* It’s ‘War Without End’ as Biafran Narratives pepper Friday colloquium
* RMD, Ngozi Nwosu narrate their encounters with books to youths @LABAF 2023
By Godwin Okondo
A NEW sheriff is in town for the arts and culture sector in the form of Hannatu Musawa. Over the years, the sector has seen itself as an orphan and has existed more without government’s support. How then will Musawa be different from her predecessors, particularly Lai Mohammed, who showed utter disdain for the sector and promised Covid-19 palliatives that never came? What will the addition of the ‘creative economy’ appellation attached to the ministry’s name change about the ministry’s failure over the years? Will government now be genuinely interested in the wellbeing of the sector? Over five months on, nothing suggests there will be a change of attitude from the ministry that supposedly supervises unarguably a sector believed to be the largest employer of labour.
These will form the thrust of the memo stakeholders will send to Madam Musawa on the closing day of the 25th edition of Lagos Book & Art Festival 2023 on Sunday, November 19, 2023. Stakeholders in the culture sector will dissect the current state of the Nigerian creative economy sector and offer blueprints on how the sector could tap into local and global resources to maximize gains and opportunities. It will feature heads of artists’ organisations, guilds, cohorts, advocates, and activists. It is the Festival’s Plenary Wrap-up.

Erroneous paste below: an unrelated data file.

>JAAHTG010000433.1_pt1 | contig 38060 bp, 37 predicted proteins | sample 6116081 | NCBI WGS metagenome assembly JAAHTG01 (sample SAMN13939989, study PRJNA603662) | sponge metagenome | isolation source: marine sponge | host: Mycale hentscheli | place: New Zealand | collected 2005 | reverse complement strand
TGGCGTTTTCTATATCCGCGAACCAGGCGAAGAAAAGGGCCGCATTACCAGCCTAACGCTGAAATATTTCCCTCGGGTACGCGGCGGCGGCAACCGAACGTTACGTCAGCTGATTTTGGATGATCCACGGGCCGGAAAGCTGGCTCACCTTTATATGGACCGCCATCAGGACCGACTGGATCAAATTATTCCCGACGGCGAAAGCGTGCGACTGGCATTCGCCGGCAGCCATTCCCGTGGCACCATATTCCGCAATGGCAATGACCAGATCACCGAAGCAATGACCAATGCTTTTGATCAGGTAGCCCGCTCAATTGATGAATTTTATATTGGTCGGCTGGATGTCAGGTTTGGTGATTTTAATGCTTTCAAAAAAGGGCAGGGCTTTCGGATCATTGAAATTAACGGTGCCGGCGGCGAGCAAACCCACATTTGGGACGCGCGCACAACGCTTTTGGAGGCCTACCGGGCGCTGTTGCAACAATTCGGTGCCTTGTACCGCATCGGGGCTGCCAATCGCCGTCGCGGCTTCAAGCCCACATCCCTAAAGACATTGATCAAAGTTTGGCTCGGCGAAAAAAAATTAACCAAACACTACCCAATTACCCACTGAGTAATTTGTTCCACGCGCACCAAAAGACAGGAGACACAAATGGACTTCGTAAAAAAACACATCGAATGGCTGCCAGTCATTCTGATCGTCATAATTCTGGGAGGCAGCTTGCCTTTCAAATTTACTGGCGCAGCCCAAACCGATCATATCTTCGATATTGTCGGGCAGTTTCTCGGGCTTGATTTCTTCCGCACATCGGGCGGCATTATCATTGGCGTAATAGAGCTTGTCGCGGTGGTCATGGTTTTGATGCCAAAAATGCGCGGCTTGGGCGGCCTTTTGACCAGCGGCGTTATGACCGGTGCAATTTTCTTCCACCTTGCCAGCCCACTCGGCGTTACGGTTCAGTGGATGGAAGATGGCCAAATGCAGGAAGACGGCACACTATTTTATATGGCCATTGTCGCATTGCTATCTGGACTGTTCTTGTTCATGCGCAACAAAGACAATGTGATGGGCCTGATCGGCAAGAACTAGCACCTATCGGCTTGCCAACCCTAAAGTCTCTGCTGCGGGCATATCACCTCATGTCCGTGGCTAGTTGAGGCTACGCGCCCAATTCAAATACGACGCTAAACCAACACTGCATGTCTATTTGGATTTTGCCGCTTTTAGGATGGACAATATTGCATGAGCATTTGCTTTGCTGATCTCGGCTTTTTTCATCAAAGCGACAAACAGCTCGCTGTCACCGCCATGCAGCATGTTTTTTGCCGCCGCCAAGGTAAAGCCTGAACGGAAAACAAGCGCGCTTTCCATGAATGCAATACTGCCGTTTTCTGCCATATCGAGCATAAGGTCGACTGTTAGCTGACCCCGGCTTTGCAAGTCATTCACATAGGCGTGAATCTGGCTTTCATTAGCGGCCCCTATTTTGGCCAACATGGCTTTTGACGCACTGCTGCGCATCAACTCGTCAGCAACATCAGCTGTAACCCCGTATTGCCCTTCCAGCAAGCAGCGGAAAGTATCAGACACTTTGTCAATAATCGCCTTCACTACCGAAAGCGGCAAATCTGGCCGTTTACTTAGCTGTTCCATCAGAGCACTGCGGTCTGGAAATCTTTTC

And as lovers of books and everything culture make the yearly pilgrimage to Freedom Park, Lagos, starting from today, Monday, November 13, 2023, for the weeklong Lagos Book & Art Festival (LABAF) celebration, one remarkable focal point will be the high-profile conversations, provocative themes and the exciting books to be discussed. The festival’s theme ‘The Reset: History and the Darkling Plain’ is the starting point, which is also part title for Ken Saro-Wiwa’s book on the never-ending Nigerian Civil War that still rages in the minds of most Nigerians, not least was Nigeria’s last ruler, Muhammadu Buhari.